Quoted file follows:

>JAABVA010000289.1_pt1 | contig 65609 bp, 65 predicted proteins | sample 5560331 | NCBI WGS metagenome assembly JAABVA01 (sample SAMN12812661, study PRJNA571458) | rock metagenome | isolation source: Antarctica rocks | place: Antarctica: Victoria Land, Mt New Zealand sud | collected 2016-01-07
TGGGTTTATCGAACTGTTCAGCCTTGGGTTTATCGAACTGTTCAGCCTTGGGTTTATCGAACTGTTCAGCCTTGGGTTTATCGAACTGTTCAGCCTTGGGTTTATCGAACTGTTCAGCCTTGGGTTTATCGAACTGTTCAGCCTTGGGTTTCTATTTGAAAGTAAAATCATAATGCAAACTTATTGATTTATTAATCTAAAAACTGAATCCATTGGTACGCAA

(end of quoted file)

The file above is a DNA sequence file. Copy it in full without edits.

>JAABVA010000289.1_pt1 | contig 65609 bp, 65 predicted proteins | sample 5560331 | NCBI WGS metagenome assembly JAABVA01 (sample SAMN12812661, study PRJNA571458) | rock metagenome | isolation source: Antarctica rocks | place: Antarctica: Victoria Land, Mt New Zealand sud | collected 2016-01-07
TGGGTTTATCGAACTGTTCAGCCTTGGGTTTATCGAACTGTTCAGCCTTGGGTTTATCGAACTGTTCAGCCTTGGGTTTATCGAACTGTTCAGCCTTGGGTTTATCGAACTGTTCAGCCTTGGGTTTATCGAACTGTTCAGCCTTGGGTTTCTATTTGAAAGTAAAATCATAATGCAAACTTATTGATTTATTAATCTAAAAACTGAATCCATTGGTACGCAA